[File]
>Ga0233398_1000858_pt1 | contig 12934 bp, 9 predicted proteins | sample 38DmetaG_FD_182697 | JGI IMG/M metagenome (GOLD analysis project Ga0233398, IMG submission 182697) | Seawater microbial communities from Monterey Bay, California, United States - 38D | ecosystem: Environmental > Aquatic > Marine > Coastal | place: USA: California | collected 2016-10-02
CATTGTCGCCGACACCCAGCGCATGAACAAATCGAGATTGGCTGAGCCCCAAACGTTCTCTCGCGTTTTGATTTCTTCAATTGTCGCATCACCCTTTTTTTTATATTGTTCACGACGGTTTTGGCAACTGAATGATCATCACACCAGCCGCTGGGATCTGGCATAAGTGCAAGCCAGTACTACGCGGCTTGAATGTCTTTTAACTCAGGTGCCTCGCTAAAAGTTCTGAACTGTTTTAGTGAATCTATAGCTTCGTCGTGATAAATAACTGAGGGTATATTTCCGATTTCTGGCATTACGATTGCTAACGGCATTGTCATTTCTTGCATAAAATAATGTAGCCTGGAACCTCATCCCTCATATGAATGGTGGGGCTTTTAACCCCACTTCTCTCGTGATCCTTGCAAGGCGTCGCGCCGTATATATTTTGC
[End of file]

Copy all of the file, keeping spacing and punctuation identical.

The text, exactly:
>Ga0233398_1000858_pt1 | contig 12934 bp, 9 predicted proteins | sample 38DmetaG_FD_182697 | JGI IMG/M metagenome (GOLD analysis project Ga0233398, IMG submission 182697) | Seawater microbial communities from Monterey Bay, California, United States - 38D | ecosystem: Environmental > Aquatic > Marine > Coastal | place: USA: California | collected 2016-10-02
CATTGTCGCCGACACCCAGCGCATGAACAAATCGAGATTGGCTGAGCCCCAAACGTTCTCTCGCGTTTTGATTTCTTCAATTGTCGCATCACCCTTTTTTTTATATTGTTCACGACGGTTTTGGCAACTGAATGATCATCACACCAGCCGCTGGGATCTGGCATAAGTGCAAGCCAGTACTACGCGGCTTGAATGTCTTTTAACTCAGGTGCCTCGCTAAAAGTTCTGAACTGTTTTAGTGAATCTATAGCTTCGTCGTGATAAATAACTGAGGGTATATTTCCGATTTCTGGCATTACGATTGCTAACGGCATTGTCATTTCTTGCATAAAATAATGTAGCCTGGAACCTCATCCCTCATATGAATGGTGGGGCTTTTAACCCCACTTCTCTCGTGATCCTTGCAAGGCGTCGCGCCGTATATATTTTGC